The Phoenician pool.
Resort renovations re-energize tourism industry
From the Arizona Biltmore hosting Marilyn Monroe and providing Irving Berlin a writing platform for the iconic “White Christmas,” to the Hotel Valley Ho being the first accommodation in Scottsdale to offer central air conditioning, Valley hotels and resorts have an impressive history and reputation for staying ahead of trends and upholding a top spot as an economic driver in Arizona.
Last year, a record 43 million overnight visitors came to Arizona, while collectively spending a whopping $58 million per day during their stays.
With $40,000 in tourism revenue fueling our economy every minute, some of the state’s most high-profile properties have undergone multi-million-dollar renovations in an effort to attract an even bigger slice of that tourism pie and create an economic impact that will further drive the already prosperous local tourism industry.
Part of what keeps both local and out-of-town visitors coming back to local landmarks like the Hotel Valley Ho, Sanctuary on Camelback Mountain Resort & Spa and Mountain Shadows is a collaborative drive to remain relevant to the needs of travelers, while simultaneously honoring the original integrity, history and charm of architecture and the surrounding environment.
“We always want to keep the hotel looking great and stay ahead of the curve on renovations,” says Hotel Valley Ho General Manager Ronen Aviram. “The redesigned rooms and suites in The Tower fit the iconic Hotel Valley Ho style of mid-century modern meets contemporary modern and we added bold lighting elements and décor, introduced jewel tones and incorporated the signature B&B Italia sofas and Knoll Lounge Chairs to fit the modified color scheme.”
Even Mountain Shadows, which is nearing completion on a complete rebuild, pays homage to the former Mountain Shadows Resort that made its initial debut in 1959.
“There are nods to the original resort,” says Andrew Chippindall, general manager of Mountain Shadows, “from the historic black-and-white photo hallway to the name of our pool area, juice bar and fitness center — The Citizens Club (a reference to The Citizens Committee that originally incorporated the Town of Paradise Valley). We were also able to salvage and reuse some of the original concrete block designed by notable mid-century modern Valley architect Ralph Haver.”
Although most studies reflect that only half of communication is “effectively consumed,” this is not the case for local resort operators. When it comes to listening to feedback from guests, local hoteliers are listening and the resulting renovations prove it, as does Arizona’s healthy lodging and tourism economy.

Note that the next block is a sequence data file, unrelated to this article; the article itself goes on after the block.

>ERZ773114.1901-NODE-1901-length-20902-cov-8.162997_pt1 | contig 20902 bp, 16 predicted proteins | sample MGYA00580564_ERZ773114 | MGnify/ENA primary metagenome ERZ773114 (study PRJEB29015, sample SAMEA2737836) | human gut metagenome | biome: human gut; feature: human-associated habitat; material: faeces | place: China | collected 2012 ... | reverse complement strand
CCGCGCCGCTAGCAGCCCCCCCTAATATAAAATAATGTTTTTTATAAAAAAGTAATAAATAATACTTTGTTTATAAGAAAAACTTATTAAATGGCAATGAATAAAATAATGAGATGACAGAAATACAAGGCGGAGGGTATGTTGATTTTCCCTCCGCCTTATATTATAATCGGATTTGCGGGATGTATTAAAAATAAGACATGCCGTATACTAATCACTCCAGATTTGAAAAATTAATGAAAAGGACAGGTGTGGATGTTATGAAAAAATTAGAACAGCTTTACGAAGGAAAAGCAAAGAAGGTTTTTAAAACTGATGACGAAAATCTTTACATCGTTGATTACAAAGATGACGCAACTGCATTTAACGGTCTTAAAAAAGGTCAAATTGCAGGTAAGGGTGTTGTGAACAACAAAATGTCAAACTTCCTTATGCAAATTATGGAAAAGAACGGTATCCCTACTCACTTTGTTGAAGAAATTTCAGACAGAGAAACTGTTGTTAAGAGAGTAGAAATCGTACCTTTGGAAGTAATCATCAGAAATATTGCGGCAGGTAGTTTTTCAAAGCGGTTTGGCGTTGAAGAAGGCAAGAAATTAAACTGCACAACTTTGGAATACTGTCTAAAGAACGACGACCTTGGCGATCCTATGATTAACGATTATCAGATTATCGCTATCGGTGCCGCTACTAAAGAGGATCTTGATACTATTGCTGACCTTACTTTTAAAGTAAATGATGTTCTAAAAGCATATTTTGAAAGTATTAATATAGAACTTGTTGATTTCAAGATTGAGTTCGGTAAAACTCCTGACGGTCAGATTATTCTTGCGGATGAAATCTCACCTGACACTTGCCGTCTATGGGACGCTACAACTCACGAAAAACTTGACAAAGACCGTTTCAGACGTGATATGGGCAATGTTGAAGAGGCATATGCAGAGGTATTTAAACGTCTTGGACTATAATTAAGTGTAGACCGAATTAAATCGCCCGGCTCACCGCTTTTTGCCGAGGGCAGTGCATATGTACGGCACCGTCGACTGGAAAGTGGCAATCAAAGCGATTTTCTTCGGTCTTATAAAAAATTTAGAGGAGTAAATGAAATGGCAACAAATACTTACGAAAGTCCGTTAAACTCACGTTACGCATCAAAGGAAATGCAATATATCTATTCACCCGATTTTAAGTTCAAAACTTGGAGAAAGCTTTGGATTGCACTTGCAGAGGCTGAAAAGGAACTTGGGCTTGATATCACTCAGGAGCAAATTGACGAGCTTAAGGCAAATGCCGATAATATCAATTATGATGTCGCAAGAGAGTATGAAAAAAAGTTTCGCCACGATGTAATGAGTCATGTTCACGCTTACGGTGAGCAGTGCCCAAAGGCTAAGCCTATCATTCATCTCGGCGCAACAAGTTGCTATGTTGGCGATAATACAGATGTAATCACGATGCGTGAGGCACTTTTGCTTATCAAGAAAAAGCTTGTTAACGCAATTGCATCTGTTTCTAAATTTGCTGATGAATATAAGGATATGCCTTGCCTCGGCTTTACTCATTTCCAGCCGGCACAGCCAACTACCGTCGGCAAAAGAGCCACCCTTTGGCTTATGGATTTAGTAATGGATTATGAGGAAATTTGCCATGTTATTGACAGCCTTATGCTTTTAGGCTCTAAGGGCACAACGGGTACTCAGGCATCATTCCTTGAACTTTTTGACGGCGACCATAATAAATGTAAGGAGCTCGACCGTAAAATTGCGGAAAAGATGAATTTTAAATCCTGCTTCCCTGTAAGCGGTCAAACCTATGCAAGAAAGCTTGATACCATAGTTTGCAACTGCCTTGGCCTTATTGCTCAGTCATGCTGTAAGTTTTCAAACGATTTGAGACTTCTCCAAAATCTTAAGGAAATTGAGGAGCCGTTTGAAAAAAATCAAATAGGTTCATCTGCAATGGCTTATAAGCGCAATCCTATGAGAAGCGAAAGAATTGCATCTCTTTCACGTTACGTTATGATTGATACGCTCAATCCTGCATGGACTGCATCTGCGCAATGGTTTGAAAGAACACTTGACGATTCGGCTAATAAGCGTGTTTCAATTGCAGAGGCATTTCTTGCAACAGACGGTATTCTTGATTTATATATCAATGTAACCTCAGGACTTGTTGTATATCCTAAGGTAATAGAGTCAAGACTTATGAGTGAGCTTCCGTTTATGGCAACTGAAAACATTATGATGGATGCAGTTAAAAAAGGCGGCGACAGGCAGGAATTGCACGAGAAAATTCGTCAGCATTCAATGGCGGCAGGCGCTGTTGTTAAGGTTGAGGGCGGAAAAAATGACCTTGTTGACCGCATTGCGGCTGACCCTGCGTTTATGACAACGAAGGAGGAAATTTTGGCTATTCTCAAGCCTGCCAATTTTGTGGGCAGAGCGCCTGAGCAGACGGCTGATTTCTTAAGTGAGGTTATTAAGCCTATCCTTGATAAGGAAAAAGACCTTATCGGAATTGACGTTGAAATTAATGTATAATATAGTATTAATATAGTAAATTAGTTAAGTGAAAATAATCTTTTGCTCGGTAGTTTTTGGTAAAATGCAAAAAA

“We not only invest a significant amount of capital every year solely to renovations and expansions,” says Michael Surguine, vice president and managing director at Sanctuary, “we also collect in-depth feedback from guests to help guide our enhancement plans.”
And what they’re asking for is clear and consistent across the market.
“Wellness, relaxation and de-stressing are what I find modern travelers to be seeking most,” Surguine says.
Which is why, Surguine explains, that the theme of wellness is a foundation and the antithesis for a significant area of renovation beyond the guest rooms of the Sanctuary on Camelback Mountain Resort & Spa. The goal is to also encompass the upgrade to existing facilities and the addition of a meditation area for post-spa treatment relaxation.
While travelers near and far relax, they have also shared a desire for a unique experience.
“Guests expect distinct design, genuine service, a great hotel restaurant and recommendations on the best local things to do,” Aviram says. “When working on the redesign concept, we always kept in mind the one-of-a-kind style of the hotel and picked out elements that fit our legacy of mid-century modern design.”
Chippendall, agrees, adding, “The modern traveler wants a rich, local experience, from the restaurants to the outdoor activities. Our goal is to help them get those experiences, whether it’s museum-quality art with an Arizona connection at The Gallery, unique resort events like paddleboard yoga and photography classes, or our courtesy Tesla Model X that will take guests to several locations, including the hiking trails at iconic Camelback Mountain.”
Preparedness and healthy competition
Of course, there’s another catalyst to continue to revamp and renovate: healthy competition.
“The Scottsdale area is very competitive for hotels and resorts,” Aviram says. “Visitors have so much choice when it comes to where to stay here. In order to succeed, you have to offer something truly unique and make sure you are offering a great experience, from the service to the quality of the guest rooms.”